Friday, August 31, 2012

Crossing Over

As a part of my work as a teacher, we are required to do professional development several times a year. These workshops vary in content and quality. Sometimes they are technology workshops about how to better utilize Smartboards or software. Lately, there have been several related to curriculum design, mostly focusing on STEM/STEAM. My favorites though focus on inclusiveness and diversity in education. Yesterday, we did a three-hour workshop on majority and minority groups, exploring what it feels like to be in both.

During the workshop, we all (about 60 of us) stood on one side of the room. Then, as a scenario was posed, you crossed the room to the empty side, if the scenario applied to you. Some of them were innocuous, such as "Cross over if you grew up outside of New England." Once you got to the other side, you could choose to give more information about your crossing, or not.

This sounds simple, but it was really emotionally challenging at times. The feeling of standing on the side of the room with fewer or no other people with you was really outside my comfort zone. As we worked through the scenarios, they got more and more personal. Some other interesting ones posed were things like, "Cross if you:
- have been the only one of your culture or race within a workplace
- have ever been targeted by police simply because of who you are
- have ever felt targeted by a stranger because of who you are
- have felt embarrassed to tell people whether you went to college or where you attended
- lost a job opportunity because of something about your background
- have suffered from a life-threatening disease or injury
- are adopted
- been a single parent
- married to someone of another culture or race"

Then it got really interesting. The facilitator asked:
- "Cross over if you have ever had feelings of discrimination or discomfort around the question of why you don't have children, or your plans to do so."

I thought about whether to cross the room for a few seconds. As I quickly had to make the decision whether to "come out" to my colleagues, my inner voice became clear. I had to do it. I had to be honest with myself and stop hiding, even if I had to do it by myself. It was a little scary, but I've learned from personal experience that exposing myself in this way can often open a door to incredible conversation with someone else, who might also be struggling. So, I forced my feet to move into the empty space, with lots and lots of eyes on me. Luckily, as I glanced up, those eyes were full of warmth, support, and a little bit of shock.

Then, I got lucky. Within my school, I'm close with three other women who are either currently or have gone through infertility treatment in the past. One is pregnant, due a month after me (after seeing my RE!) and two are still in treatment. The other woman who is pregnant smiled at me, and then crossed over to stand at my side. The other two still TTC stayed where they were.

A second later, another co-worker came to stand near us, one I hadn't expected. This woman is a teacher I have worked with for several years, and over last year became quite unpredictable with some angry outbursts and general aggression. It suddenly dawned on me why there had been such a change in her personality.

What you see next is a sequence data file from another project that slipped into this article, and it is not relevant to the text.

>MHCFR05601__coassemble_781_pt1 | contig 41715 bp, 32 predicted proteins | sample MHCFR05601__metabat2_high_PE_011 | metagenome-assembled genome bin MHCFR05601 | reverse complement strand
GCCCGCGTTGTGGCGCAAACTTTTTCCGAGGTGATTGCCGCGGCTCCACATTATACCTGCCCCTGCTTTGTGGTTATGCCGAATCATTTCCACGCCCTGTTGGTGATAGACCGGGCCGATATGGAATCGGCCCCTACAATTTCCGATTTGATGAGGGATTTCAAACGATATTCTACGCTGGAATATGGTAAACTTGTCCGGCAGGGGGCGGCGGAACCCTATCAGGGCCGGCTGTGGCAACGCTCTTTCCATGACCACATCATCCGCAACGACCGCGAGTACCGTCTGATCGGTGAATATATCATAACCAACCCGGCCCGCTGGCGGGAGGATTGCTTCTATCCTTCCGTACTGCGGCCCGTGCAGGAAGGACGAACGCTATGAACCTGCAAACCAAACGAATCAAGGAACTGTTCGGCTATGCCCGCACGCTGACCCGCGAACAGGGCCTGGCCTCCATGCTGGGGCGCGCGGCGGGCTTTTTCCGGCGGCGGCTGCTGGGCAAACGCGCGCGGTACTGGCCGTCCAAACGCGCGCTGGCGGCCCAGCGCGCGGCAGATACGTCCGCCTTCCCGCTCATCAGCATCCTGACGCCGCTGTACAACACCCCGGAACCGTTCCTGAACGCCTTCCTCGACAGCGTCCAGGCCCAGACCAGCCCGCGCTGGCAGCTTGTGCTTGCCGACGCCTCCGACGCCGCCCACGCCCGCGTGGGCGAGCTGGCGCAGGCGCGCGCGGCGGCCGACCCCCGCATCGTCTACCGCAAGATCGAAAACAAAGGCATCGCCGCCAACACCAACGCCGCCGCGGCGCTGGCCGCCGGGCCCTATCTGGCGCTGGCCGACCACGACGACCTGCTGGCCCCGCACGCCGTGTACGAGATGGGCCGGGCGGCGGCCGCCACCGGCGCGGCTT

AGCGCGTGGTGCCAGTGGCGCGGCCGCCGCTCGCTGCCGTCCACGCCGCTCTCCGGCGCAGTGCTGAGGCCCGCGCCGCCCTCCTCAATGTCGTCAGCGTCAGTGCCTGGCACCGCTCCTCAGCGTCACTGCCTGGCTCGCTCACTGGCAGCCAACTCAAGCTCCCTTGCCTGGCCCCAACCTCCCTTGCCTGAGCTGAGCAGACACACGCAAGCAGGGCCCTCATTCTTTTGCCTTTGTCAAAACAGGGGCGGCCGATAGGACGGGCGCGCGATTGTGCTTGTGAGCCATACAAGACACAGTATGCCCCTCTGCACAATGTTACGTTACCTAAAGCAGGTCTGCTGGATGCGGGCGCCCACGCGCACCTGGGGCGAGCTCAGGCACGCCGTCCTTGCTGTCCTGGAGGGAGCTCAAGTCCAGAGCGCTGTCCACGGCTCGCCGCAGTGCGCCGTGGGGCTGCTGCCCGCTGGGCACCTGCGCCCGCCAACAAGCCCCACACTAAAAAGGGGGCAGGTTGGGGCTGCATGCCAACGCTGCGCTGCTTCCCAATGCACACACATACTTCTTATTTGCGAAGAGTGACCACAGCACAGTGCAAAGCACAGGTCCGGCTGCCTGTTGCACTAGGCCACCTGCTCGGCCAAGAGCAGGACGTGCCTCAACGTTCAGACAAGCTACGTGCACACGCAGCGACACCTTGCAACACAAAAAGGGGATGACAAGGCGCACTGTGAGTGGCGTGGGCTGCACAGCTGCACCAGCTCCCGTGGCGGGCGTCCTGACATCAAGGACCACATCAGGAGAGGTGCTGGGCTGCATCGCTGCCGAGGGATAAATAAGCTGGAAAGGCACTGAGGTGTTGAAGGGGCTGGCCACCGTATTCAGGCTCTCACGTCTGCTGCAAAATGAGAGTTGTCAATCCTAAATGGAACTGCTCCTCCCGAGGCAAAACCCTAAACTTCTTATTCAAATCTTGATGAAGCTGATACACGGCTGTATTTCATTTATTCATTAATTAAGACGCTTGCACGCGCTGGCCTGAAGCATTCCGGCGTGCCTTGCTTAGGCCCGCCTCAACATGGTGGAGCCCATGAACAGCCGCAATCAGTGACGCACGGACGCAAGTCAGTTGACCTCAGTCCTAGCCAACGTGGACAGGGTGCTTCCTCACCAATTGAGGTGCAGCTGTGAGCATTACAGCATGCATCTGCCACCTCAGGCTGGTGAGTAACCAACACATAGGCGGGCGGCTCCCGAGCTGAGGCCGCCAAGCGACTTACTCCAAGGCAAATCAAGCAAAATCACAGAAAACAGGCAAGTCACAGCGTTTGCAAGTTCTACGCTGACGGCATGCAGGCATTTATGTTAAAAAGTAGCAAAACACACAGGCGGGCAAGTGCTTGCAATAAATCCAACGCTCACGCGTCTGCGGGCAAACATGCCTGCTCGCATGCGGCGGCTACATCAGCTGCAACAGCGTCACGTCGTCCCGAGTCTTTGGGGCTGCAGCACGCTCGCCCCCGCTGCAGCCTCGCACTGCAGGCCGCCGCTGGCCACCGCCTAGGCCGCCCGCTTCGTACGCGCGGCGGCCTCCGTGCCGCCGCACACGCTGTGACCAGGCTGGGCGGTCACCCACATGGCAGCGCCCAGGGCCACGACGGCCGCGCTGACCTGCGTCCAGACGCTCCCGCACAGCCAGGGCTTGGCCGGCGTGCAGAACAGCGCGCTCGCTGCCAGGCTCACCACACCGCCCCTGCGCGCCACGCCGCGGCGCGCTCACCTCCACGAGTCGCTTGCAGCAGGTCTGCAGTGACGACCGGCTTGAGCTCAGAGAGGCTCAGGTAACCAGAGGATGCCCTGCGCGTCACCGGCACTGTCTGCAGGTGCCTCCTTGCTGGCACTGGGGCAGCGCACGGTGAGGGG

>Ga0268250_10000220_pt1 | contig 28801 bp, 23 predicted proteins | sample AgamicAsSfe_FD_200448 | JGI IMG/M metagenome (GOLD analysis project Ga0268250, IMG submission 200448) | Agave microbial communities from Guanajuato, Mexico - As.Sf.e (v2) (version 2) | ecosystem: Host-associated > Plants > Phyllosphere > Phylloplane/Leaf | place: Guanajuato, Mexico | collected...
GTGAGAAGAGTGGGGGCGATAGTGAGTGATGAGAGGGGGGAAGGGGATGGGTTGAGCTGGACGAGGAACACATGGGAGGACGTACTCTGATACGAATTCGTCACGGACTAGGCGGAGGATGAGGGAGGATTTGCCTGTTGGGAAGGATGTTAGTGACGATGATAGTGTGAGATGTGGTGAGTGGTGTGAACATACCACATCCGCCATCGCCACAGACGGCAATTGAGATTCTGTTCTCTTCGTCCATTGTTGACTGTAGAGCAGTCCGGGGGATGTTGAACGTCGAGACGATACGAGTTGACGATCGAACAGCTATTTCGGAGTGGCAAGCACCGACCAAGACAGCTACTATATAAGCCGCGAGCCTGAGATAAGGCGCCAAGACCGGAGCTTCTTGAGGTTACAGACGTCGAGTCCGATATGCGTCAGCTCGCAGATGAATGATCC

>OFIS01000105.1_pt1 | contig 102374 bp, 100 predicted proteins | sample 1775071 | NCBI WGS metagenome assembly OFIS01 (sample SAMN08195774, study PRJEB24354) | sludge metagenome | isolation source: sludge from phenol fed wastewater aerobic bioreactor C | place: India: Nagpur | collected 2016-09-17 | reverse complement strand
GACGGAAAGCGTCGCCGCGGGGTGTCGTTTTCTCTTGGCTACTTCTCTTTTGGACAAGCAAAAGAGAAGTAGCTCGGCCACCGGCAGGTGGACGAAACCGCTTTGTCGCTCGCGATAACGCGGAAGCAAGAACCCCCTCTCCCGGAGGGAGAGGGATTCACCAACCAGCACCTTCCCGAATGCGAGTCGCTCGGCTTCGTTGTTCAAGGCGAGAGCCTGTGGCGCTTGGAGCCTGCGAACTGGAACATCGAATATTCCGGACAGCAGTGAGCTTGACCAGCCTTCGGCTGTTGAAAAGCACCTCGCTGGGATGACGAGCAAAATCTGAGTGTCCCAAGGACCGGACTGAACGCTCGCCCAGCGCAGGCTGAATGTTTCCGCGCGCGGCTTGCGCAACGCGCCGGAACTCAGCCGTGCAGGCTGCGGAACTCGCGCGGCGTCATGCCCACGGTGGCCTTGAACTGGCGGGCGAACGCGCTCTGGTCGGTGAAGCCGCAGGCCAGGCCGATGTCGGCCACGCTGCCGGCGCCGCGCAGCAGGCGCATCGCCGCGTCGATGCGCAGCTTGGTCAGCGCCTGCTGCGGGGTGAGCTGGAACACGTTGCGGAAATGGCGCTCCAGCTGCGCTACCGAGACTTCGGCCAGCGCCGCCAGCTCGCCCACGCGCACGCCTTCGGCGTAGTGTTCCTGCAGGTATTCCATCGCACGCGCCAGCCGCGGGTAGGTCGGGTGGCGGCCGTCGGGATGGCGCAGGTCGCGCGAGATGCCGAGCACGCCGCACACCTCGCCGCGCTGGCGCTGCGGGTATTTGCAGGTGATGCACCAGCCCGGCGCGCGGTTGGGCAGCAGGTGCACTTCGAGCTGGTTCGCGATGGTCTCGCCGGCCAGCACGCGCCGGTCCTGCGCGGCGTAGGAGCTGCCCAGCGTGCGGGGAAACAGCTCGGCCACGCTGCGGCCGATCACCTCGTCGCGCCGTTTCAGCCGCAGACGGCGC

All three of us took the opportunity to speak about why we crossed over. I said that I crossed over because it took us a lot of effort to attain this pregnancy, after years of being asked when I would have children. I spoke to the pain of people assuming that if you are young and married, that children are an assumed inevitability.  My pregnant friend spoke to not only how difficult it was to watch co-workers get pregnant while she was still struggling, but also the guilt of currently being pregnant, knowing people close to you are still struggling. We both ended with how strange it feels to be on the other side.

The third woman spoke too. She talked about how she is unable to have children and watching us be pregnant is very painful for her. Instead of being hurt by her words, I felt tremendous empathy for her. How many times have I been in her shoes? How many times did I wish I could say the exact same thing?

After the workshop, I wrote to her and expressed my support. I gave her a bit more background of my situation and offered to speak to her about her process if she ever wanted to or felt comfortable doing so. About 30 seconds after sending my email, she responded in a really appreciative way. We made a date to take a walk after the first week of school and discuss her situation.

If I've learned nothing else from my infertility experience, it's that if you are willing to make yourself vulnerable and exposed to others, the payoff can be huge. Crossing that room may have been hard for me, but maybe it will make her journey just a teeny, tiny bit easier.

Friday, August 24, 2012

My To-Do Lists have To-Do Lists

I don't know where the summer went. One minute, I was wrapping up end-of-year meetings at school, and the next I'm preparing to return on Monday. Although every summer goes quickly for me, this one really seemed jam packed. Between taking a few small trips, searching for day care, doctor's appointments, projects, tutoring, a week in Maine, and working on some curriculum material, it just flew.